Southern Cross University (SCU) Business School


The Challenge 

For the past 16 years the Australian health system has suffered a shortage of nurses. One 2011 report, Health Workforce 2025 – Doctors, Nurses and Midwives, projected a shortfall of 109,000 nurses by 2025. Workforce retention is a key factor in overcoming this problem. Also, nurses and frontline staff in other professions are at higher risk of work-related stress disorders.

Research Impact summary

  • The research influenced the design of Gradplus, a Ramsay Healthcare initiative that saw first-year nurse retention rates soar from 56% to 94%
  • Based on other research-informed programs, staff turnover for all Ramsay Healthcare employees declined from 16% to 9%
  • Wesley Mission Queensland instituted training programs based on the research. The programs resulted in significant health and wellbeing improvements for frontline staff
  • TriHealth Incorporated, an American healthcare provider, used the research to establish training programs that resulted in the company receiving multiple awards and nation-wide recognition for its employment practices.

Putting Theory into Successful Practice

Professor Yvonne Brunetto of Southern Cross University has been successfully put theroy into practice in many real-world situations. The work has been framed by Luthan’s Psychological Capital (PsyCap) concept and the social exchange theory of behaviour. Research by PsyCap explains individual motivation in terms of hope, resilience, optimism and efficacy. Social exchange theory proposes that in a social exchange, the purpose is to maximise benefits and minimise costs.

Ramsay Heathcare, one of the world’s largest providers of health services, consulted with Brunetto and used her research as the basis for three separate endeavours, two of which sought to achieve better nurse retention rates.

Tackling Issues That Lower Staff Moral

By 2016 Ramsay Healthcare’s 60,000 staff cared for three million patients in 238 facilities across six countries. Research surveys discovered a pattern of unproductive supervisor–subordinate relationships that resulted in lower morale and weaker job commitment.

Working closely with Ramsay’s Global Director People and Culture, Brunetto demonstrated that front-line managers were key to nurse satisfaction and staff retention rates. In response, Ramsay Training Institute rolled out an innovative manager development program that proved to be so effective it became compulsory for all supervisors.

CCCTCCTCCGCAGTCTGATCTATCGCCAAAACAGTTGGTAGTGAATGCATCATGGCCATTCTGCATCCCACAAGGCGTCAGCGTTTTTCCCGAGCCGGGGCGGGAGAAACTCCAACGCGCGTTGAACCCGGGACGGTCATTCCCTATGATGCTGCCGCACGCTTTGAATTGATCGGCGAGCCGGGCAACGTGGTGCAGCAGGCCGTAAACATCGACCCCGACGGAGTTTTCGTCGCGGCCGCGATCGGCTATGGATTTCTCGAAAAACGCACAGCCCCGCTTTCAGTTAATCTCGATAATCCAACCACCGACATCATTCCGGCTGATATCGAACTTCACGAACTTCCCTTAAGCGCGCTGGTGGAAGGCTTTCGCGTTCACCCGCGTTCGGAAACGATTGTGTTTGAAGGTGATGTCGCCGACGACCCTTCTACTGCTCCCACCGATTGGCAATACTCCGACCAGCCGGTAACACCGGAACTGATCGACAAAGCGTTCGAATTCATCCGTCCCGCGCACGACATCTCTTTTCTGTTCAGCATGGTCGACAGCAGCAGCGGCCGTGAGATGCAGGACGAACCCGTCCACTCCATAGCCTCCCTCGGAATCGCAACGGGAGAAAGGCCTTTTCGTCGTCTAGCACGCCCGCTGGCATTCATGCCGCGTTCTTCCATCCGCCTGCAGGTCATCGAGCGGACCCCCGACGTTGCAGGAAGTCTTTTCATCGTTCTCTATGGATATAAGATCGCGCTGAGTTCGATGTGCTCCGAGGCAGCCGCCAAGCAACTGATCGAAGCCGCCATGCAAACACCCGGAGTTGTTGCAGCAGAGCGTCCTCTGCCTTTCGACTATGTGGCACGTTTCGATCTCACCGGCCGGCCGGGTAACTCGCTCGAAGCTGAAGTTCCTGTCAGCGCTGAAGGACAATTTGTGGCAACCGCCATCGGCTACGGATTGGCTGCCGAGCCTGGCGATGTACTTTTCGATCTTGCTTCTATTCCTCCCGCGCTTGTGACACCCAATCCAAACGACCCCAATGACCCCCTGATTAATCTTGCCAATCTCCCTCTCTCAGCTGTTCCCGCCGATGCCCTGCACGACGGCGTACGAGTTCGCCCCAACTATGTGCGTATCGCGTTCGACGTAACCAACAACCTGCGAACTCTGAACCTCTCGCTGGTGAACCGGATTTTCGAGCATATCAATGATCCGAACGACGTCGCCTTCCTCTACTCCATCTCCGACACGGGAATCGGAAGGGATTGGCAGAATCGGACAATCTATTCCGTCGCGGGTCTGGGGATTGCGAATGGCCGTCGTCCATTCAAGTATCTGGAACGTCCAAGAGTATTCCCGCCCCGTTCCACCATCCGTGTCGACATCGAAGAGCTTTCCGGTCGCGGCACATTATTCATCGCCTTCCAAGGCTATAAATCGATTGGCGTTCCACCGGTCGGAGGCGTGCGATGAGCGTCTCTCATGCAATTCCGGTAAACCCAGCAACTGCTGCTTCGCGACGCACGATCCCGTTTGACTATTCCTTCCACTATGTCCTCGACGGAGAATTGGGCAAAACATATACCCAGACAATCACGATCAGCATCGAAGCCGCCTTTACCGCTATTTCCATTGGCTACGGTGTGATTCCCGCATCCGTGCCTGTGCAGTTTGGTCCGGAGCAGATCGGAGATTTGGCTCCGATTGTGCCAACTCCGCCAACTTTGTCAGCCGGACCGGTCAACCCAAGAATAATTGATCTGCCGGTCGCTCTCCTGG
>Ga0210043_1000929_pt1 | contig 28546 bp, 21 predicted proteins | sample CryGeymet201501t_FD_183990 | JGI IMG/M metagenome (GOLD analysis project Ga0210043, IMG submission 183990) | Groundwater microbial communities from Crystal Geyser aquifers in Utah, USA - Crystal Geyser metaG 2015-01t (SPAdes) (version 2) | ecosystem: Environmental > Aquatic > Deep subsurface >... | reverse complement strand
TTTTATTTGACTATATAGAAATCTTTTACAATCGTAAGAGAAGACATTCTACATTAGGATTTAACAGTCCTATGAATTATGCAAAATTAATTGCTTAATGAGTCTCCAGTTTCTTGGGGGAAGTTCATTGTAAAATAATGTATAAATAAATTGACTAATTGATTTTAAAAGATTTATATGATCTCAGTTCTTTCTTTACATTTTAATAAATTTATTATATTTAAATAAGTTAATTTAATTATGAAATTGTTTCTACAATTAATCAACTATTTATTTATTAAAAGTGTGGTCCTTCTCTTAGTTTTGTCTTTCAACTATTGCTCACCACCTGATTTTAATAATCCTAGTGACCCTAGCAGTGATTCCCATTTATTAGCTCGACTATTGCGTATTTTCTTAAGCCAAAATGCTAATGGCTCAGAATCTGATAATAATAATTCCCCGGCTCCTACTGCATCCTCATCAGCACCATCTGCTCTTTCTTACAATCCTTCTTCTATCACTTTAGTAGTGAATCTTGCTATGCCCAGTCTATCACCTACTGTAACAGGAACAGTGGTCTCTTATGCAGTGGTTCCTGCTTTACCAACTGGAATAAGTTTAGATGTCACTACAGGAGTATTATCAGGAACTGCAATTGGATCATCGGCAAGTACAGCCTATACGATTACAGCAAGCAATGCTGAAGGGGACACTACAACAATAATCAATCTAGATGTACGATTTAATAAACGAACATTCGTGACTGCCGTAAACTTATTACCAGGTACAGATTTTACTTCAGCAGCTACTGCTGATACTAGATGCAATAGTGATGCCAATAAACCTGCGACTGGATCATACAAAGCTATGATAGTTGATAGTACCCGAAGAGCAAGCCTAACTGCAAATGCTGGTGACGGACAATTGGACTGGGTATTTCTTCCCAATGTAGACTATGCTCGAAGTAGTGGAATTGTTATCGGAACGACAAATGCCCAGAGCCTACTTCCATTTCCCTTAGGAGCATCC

Dramatic Improvement in Retention Rates 

The company also developed the above-mentioned Gradplus, a structured program that dramatically improved nurse retention rates.  The research also prompted Ramsay to take its successful 2010 Tomorrow Starts Today roadshow across Australia to 500 team managers. The roadshow highlighted the importance of effective frontline leadership for workforce sustainability.

As part of a second Ramsay project Brunetto conducted a survey of nurses in Queensland, New South Wales, Victoria and Western Australia. It showed that good supervisor-subordinate relationships, effective organisational support and positive teamwork resulted in higher levels of employee wellbeing, engagement, job commitment and staff retention.

Addressing Workplace Harassment and Wellbeing

The research contributed to a third project designed to address workplace harassment and bullying and so enhance nurses’ wellbeing and lower employee turnover. Titled Onboardplus, the Ramsay program was introduced in 2011. It resulted in better retention rates for all Ramsay staff, lower staff turnover and improvements in reported levels of overall job satisfaction. In 2012 Ramsay Healthcare won a corresponding Australian Human Resources Institute Award.

Research about the correlation between the supervisor-subordinate relationships and nurses’ reported levels of psychological capital (an individual’s positive psychological state of development[1]) showed that positive supervisor-subordinate relationships enhanced nurses’ PsyCap, which led to improved in-role safety performance.

Aiming to Reduce Work-Related Stress

The research has also been applied farther afield. Between 2009 and 2013 an average of $432 million per year was paid out in workers’ compensation claims attributed to work-related stress. The most at-risk occupations were those that involved intensive personal interaction in challenging (frontline) circumstances. For example, health and welfare support workers make five times more compensation claims than the average across all occupations.

Extending Much Further Afield

During 2015-16 Wesley Mission Queensland sought Brunetto’s help to reduce stress and improve wellbeing for its frontline workers. Following formal staff surveys, Brunetto designed and delivered tailored emotional resilience training for various Wesley staff—aged care workers, drug and alcohol officers, nurses, managers, physiotherapists, occupational therapists and disability carers. Data gathered pre- and post-training showed significant improvement in reported levels of PsyCap, emotional intelligence and safety practices.

In 2012 TriHealth Inc., a United States healthcare provider, consulted with Brunetto who initiated a staff survey that led to the development of training programs based on her engagement, well-being and organisational commitment research. Subsequently, TriHealth was ranked nationally among the 100 Best Companies,[2] it was voted to be one of the Best Employers for Workers Over 50,[3] and as one of 150 great places to work in healthcare. [4]  The company was also ranked as the best non-profit employer in the USA.[5]


[1] Fred Luthans, et al., 2007

[2] Working Mother 2011-15

[3] AARP 2014

[4] Becker’s Healthcare 2015/16

[5] National Association for Female Executives 2014

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